Look…Bottom line is that BP is responsible for the damage they cause. I don’t think Jason was denying that. However, that doesn’t change the fact that BP was FORCED to choose between drilling in 5,000 feet or not drilling at all. The safer choice of drilling on the continental shelf or on land is RESTRICTED for no other reason than environmentalist lobbying. If something goes wrong on land it’s a fast fix. If something goes wrong at 250 feet (like the 1978 example you gave) we now have the technology to handle it.

  7. Bob

    Firstly, Anthony R. just because someone writes a comment in a blog, or newspaper, does not make it the TRUTH. It is a point of view open for debate and discussion. You make a big issue of the ‘reason being in the damn blog’ well so is the following line…

    ‘BP is out to make a profit on oil. That’s what they do.’

    which by your argument appears to put equal blame on capitalism, for surely without the desire to make vast profits, BP may not have taken the decision to drill in this location.

  8. The Gulf Oil Crisis « Asheville Tea Party

    […] Environmentalism is Responsible for the Gulf Oil Spill by Jason Stotts | June 4, 2010 With everyone throwing blame around for the “BP oil spill,” I would like to take a minute to shine a light on the real culprit: environmentalism and the politicians that support it. from → Uncategorized ← The Incredible, Disappearing Congress No comments yet Click here to cancel reply. […]

  9. JasonStotts

    First, let’s all agree that the problem needs to be resolved. I don’t think anyone wants to see the beaches destroyed or the oil wasted.

    Now, Bob, Capitalism is only immoral by an altruistic standard, like that of christianity, where it is immoral to live for one’s own sake and so one must live for another. I am not a christian or an altruist. I think that one has a moral obligation to live for oneself and to live the best kind of life possible. Consequently, not only do I think there is nothing wrong about BP pursuing profits, I think they are acting morally. Capitalism is the only moral economic system because it is the only one that operate by Justice and not by need.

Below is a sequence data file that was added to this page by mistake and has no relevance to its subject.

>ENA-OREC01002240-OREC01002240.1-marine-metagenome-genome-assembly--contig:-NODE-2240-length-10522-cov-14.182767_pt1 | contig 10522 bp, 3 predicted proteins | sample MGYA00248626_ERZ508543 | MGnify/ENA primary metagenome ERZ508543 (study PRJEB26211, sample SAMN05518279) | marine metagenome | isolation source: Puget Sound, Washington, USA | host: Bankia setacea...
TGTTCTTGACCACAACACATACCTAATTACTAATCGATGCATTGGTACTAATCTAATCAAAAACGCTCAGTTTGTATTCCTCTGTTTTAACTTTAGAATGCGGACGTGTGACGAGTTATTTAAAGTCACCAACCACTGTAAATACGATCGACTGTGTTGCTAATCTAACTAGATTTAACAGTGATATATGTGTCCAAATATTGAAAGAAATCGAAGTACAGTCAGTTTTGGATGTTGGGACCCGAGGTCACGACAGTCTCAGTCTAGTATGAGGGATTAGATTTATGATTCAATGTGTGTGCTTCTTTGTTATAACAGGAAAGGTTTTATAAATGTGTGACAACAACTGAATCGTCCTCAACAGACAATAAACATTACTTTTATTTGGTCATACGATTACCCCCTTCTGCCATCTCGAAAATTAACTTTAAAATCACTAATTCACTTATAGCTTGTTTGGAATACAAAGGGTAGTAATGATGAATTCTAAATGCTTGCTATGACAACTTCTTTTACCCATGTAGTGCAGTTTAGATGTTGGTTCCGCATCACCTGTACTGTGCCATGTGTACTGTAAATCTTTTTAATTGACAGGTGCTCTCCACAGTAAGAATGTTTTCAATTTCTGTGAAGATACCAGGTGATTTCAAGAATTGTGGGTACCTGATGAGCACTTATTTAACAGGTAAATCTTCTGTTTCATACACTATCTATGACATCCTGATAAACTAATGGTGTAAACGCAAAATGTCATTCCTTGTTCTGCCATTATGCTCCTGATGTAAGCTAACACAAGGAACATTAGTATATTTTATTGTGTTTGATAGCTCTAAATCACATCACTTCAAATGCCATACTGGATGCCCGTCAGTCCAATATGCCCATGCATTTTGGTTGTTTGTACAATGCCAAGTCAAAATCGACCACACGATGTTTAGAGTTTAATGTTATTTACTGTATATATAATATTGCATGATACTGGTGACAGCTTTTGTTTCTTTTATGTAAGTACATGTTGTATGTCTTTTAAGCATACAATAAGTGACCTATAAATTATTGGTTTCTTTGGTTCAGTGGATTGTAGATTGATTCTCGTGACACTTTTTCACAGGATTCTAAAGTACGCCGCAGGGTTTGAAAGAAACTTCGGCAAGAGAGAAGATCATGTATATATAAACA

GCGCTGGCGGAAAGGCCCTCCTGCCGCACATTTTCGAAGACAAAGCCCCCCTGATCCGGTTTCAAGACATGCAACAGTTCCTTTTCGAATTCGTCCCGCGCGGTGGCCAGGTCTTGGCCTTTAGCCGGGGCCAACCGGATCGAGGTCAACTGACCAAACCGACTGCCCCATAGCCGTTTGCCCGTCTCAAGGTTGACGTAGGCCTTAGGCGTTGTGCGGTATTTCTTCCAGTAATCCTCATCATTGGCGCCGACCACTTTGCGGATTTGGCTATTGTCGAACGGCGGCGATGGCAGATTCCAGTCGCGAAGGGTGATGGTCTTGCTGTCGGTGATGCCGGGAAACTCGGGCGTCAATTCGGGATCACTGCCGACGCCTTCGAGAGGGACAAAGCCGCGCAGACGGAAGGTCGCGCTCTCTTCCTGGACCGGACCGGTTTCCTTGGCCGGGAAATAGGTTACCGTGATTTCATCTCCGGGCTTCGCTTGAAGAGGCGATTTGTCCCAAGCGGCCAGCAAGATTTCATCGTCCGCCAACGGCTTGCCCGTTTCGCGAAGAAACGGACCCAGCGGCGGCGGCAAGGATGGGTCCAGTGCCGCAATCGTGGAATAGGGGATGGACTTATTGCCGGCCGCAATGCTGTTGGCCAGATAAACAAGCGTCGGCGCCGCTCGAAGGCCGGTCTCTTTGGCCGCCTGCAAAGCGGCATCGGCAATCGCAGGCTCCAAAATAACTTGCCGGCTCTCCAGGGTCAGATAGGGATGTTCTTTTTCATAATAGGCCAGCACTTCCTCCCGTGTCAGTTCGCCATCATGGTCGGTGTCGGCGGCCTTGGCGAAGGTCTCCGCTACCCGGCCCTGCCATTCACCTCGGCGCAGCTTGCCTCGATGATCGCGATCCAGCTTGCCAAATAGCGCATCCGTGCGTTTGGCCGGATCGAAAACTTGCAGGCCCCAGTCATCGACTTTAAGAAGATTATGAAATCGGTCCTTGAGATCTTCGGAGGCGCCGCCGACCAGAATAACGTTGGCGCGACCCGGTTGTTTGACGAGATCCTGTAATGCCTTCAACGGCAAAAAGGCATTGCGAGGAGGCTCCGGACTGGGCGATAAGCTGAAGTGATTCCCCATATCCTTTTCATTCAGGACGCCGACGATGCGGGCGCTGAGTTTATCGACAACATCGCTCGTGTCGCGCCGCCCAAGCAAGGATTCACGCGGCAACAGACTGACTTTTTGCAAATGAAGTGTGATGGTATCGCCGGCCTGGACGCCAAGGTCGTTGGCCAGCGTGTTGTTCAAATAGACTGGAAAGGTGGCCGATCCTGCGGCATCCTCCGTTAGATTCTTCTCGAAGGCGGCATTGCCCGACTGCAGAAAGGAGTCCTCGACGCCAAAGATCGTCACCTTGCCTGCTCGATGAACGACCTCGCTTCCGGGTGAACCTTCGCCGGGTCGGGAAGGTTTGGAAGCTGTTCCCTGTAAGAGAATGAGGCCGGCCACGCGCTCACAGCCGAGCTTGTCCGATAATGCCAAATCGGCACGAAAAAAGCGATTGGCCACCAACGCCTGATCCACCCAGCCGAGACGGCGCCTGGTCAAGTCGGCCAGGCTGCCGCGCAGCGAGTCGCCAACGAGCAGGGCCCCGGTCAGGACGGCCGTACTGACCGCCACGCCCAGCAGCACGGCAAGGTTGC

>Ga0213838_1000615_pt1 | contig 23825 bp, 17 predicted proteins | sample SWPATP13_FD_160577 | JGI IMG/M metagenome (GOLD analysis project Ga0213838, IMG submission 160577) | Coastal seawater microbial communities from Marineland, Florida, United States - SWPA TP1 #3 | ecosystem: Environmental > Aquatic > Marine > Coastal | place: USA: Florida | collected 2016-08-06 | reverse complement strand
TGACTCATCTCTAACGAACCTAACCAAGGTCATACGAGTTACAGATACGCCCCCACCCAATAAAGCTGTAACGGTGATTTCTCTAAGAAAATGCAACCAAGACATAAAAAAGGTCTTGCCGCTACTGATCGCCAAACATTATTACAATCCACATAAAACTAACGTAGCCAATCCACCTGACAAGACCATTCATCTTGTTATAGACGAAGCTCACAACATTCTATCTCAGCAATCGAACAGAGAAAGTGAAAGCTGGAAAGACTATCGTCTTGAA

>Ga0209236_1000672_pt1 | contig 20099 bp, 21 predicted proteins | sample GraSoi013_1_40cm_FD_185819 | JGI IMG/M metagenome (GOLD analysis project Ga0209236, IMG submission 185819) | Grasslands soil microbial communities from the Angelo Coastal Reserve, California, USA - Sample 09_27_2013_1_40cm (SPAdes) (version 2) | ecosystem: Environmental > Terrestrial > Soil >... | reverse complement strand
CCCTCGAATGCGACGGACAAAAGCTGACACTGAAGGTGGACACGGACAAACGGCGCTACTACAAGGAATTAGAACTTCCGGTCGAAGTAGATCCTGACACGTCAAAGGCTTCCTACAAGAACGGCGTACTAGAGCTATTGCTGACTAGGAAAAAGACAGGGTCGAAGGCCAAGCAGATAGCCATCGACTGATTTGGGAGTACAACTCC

The problem here is that environmentalists are forcing oil companies to drill in places where these kinds of disasters are likelier to happen. If they were drilling in ANWR, where there is much more oil than their site in the Gulf, this would not have happened. Sadly, ANWR is “protected” by environmentalists, as are most good oil deposits on land, and so these kinds of disasters are likely to happen again.

    ~Jason

  10. Bob

    Point taken Jason. However, I did not say that Capitalism was immoral, only that it has to be taken into account to understand why BP were drilling in that location. Yes, you are correct in that their options were limited by the actions of environmentalists.

    That said, BP are a global multinational company with drilling operations all over the world, therefore there must be other reasons they chose to drill in such a precarious location. I would suggest among the reasons you have stated against the environmentalists should be included BP’s desire to increase their American Market share.

    The thrust of my argument was more against Anthony R’s blind acceptance of your view then taking it a step futher to argue that BP were

    ‘FORCED to choose between drilling in 5,000 feet or not drilling at all’.

    This is a fallacious argument and suggests that this location was literally the only location left on the planet which BP were allowed to drill. This is obviously not the case so we have to examine why this location was chosen. As I have already suggested, this was a profits based decision to increase their American market share, which is driven by Capitalist principles. This argument apparently outweighed the risks involved when the decision was made.

    I am suggesting that to lay blame solely at the door of the environmentalist lobby is no better than laying all blame on BP. The decisions made were the result of an intricate interplay of Capitalism, Environmentalism and Politics.

    I am not a philosopher and so I will politely decline to be drawn on the morality or otherwise of Capitalism.

    Bob

  11. GinnyWeasly95

    I agree with this 100%. There are a few things I think everyone is forgetting here.